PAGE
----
15. Not only is it a real place
Mon May 7, 2012, 09:04 AM
May 2012

but it is an amazing repository of old books. It was a place of learning for many years. Some of the architecture is stunning. Here is a Wikipedia entry on it.

http://en.wikipedia.org/wiki/Timbuktu

I can't remember if it was a "60 Minutes" program or a National Geographic one I saw on it several years ago, but it was sad. Many of the libraries of books are rotting away because their custodians cannot afford to preserve them.

DCBob

(24,689 posts)
6. eerily similiar to the beginnings of the Taliban
Sun May 6, 2012, 10:52 PM
May 2012

This is sickening. Such waste, such ignorance. Fools.

 

cosmicone

(11,014 posts)
8. Timbuktu was a spectacular town
Mon May 7, 2012, 12:27 AM
May 2012

It will be sad to see it destroyed and change.

Before the roads and jeeps, it took 2 days of a camel ride from Bamako in a caravan to go there and it was awesome.

Fundies of all sorts should destroy each other instead of property.

 

closeupready

(29,503 posts)
11. A friend and I watched "Rape of Europa" on PBS last year
Mon May 7, 2012, 08:13 AM
May 2012

or the year before. He's not from the US, and hadn't been as exposed to the history of WWII, as Americans and Europeans are.

At one point during the documentary, watching footage of Germany's destruction, he commented that it's sad that so much of the historical architecture was destroyed.

I responded that I agree, but that like people, if cultures become suicidal, there's not much that anyone can do to stop them, and that the onus for that self-destruction lies with them, not anyone else.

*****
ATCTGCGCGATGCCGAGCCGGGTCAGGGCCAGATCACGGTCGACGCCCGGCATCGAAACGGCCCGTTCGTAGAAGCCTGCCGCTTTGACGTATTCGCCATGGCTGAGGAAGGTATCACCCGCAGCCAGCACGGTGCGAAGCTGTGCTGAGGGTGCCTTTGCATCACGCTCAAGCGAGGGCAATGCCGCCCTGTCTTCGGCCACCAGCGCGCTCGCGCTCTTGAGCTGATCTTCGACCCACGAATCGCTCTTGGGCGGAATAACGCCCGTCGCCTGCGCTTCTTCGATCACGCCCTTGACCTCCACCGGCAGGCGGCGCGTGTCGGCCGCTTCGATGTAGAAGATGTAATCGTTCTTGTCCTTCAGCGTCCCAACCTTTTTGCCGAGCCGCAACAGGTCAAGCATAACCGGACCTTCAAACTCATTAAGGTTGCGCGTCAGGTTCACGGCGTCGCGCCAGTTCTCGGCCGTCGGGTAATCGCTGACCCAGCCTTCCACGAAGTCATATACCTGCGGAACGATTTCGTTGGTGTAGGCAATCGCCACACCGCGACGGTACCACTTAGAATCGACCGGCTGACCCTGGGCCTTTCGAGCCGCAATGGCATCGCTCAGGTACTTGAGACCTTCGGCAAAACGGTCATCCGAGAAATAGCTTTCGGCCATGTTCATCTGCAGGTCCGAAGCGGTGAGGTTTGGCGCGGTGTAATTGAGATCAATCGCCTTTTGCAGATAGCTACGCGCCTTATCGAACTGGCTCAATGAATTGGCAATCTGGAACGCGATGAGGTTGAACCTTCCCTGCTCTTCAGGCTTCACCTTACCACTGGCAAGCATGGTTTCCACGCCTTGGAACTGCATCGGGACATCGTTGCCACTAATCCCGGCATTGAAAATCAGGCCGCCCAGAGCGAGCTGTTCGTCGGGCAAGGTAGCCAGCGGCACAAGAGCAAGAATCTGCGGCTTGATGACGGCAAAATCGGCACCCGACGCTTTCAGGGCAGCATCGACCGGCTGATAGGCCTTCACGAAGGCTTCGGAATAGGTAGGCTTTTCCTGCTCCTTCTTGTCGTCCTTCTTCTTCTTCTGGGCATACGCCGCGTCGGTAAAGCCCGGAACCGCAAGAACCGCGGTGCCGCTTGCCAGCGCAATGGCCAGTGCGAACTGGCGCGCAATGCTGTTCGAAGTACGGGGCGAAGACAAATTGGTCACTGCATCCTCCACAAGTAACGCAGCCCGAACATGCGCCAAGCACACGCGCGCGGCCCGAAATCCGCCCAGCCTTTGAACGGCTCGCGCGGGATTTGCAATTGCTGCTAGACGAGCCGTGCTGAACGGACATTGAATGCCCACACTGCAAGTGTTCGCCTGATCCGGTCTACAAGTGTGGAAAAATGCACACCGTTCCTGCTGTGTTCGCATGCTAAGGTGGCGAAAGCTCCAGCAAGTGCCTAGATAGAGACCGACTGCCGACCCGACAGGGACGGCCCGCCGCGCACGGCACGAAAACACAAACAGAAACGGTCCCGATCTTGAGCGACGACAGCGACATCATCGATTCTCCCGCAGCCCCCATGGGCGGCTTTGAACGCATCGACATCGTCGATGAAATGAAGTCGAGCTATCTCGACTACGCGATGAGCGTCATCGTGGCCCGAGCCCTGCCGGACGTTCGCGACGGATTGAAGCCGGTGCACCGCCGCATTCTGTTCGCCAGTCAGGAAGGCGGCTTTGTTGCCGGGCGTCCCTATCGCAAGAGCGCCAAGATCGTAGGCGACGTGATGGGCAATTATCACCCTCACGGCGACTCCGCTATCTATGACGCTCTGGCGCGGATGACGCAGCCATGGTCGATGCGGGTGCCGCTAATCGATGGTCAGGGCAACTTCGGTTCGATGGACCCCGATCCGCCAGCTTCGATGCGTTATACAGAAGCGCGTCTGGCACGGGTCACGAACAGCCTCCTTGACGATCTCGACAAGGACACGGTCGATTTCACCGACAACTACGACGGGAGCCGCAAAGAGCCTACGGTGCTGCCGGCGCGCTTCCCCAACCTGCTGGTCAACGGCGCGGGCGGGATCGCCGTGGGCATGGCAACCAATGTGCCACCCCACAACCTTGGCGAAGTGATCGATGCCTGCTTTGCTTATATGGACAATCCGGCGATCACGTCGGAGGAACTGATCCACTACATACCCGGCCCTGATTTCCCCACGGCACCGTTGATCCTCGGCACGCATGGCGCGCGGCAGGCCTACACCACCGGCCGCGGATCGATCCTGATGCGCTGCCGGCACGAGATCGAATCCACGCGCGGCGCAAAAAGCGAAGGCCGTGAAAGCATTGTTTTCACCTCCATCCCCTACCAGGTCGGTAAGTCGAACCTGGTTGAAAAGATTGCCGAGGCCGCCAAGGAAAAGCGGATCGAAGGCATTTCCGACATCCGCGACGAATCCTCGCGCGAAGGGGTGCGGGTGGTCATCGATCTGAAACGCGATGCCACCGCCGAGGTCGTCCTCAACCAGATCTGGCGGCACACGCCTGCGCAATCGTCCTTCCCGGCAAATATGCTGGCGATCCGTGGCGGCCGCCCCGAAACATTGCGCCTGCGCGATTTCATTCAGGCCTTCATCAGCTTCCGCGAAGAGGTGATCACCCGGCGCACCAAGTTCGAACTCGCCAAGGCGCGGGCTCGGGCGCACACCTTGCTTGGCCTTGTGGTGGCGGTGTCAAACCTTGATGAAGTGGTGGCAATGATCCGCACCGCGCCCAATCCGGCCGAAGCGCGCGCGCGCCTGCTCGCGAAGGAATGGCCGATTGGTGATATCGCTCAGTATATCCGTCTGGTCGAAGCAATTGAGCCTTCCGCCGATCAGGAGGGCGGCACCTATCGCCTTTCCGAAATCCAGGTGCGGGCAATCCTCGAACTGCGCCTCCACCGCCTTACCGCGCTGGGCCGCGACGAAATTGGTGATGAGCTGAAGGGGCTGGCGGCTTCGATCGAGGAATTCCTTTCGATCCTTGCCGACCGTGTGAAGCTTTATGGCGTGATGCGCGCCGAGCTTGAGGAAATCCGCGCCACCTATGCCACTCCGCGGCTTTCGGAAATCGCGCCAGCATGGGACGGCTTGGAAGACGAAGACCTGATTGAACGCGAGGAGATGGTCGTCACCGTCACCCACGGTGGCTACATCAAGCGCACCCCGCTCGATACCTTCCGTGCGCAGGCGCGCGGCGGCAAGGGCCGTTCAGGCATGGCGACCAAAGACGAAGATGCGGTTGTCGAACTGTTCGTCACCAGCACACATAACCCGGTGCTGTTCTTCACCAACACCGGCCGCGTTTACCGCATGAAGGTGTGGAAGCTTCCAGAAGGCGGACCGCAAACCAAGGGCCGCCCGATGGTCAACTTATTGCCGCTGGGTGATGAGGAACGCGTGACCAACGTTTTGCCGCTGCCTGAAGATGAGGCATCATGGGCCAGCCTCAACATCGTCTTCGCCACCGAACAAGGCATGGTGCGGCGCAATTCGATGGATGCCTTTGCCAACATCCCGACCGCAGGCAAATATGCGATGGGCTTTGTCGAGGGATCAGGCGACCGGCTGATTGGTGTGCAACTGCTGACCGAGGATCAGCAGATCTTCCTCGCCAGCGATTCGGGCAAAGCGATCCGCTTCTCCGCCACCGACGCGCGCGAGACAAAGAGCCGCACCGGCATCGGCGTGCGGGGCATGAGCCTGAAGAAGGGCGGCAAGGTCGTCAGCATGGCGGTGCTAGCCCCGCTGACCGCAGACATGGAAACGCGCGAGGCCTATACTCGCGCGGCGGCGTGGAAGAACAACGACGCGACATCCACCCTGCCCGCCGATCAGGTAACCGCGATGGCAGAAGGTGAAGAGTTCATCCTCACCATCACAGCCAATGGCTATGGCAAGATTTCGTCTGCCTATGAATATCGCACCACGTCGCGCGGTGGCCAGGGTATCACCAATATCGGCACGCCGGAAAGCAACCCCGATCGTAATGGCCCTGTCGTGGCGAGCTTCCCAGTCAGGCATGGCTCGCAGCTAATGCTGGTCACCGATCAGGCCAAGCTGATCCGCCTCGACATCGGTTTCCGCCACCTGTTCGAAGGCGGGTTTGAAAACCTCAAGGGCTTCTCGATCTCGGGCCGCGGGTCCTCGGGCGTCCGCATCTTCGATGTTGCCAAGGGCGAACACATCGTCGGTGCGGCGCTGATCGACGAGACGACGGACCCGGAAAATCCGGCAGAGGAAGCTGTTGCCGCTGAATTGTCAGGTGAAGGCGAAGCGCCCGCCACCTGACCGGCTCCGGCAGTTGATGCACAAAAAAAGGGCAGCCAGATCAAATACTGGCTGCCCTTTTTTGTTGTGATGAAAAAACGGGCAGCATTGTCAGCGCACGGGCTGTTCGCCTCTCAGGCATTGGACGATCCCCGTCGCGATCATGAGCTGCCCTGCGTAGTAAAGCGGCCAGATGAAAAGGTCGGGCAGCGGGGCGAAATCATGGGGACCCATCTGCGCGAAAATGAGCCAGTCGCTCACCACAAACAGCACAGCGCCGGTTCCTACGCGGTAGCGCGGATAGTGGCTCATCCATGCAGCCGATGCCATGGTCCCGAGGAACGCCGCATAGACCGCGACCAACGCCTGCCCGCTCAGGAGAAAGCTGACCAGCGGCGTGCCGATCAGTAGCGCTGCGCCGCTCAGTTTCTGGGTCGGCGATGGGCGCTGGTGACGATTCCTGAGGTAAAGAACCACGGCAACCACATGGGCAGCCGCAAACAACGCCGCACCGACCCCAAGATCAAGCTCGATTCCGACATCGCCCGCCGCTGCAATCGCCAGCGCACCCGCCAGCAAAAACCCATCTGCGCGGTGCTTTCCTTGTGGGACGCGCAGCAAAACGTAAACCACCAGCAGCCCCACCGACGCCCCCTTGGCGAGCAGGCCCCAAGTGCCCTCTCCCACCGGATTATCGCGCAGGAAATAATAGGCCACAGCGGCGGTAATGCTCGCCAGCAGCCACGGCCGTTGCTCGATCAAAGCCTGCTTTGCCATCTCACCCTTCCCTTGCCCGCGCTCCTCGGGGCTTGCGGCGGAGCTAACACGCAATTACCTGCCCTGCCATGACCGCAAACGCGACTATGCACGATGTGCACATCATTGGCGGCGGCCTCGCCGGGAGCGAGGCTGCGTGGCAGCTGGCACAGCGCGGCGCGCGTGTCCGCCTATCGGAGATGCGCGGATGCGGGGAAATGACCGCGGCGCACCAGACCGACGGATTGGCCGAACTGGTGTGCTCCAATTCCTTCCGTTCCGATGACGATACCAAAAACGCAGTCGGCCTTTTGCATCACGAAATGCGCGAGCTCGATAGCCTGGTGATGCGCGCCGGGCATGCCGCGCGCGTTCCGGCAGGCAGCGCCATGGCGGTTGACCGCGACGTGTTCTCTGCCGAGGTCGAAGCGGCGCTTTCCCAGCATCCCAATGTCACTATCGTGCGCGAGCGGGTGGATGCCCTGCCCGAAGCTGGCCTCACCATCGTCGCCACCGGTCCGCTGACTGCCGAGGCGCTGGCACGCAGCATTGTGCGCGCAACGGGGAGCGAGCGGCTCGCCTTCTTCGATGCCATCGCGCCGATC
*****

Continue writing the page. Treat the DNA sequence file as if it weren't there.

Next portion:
I see these kinds of stories similarly.

 

happyslug

(14,779 posts)
19. The key to the Wealth of Timbuktu was its trade with Cathage
Mon May 7, 2012, 03:07 PM
May 2012

Both per-Roman Carthage, when trade was done by Horses, or Roman Carthage which saw the slow switch to Camels do to the Sahara desert becoming dryer.

http://www.livescience.com/4180-sahara-desert-lush-populated.html
http://oceanworld.tamu.edu/resources/environment-book/desertificationinsahel.html
http://web.me.com/uriarte/Earths_Climate/11._The_Holocene.html

Horses were the preferred way to do trade, but that seems to have ended about the time of the birth of Christ do to the increase aridness of the Sahara. The Sahara before about 5000 BC was a Savannah not a desert, but from that time forward has slowly become dryer. It was still wet enough for horses till about the time of Christ, but shortly after that date it became to dry for most horse draw wagons to cross the increasingly dry desert. Camels were introduced about the time of Christ to "Solve" this problem, but apparently used for a Camel riding border guards for the first 200 years, then trade after 200 AD, but the real boom in camel usage was after the Arab Conquest after 750- AD.

Please note, some of the above comments is based on very limited historical documentation. For example, we know Carthage main source of Wealth was its trade with area around Timbuktu, but it is unclear how much of that survived the destruction of Carthage at the end of the Third Punic War. On the other hand we know the wealth was still available for Caesar re-founded Carthage about 80 years after it had been destroyed, and it quickly became the Second largest city in the Western Empire (Behind Rome itself, and behind Alexandria Egypt, if you consider the entire Roman Empire, i,e, Carthage was the third largest city, behind Rome and Alexandria).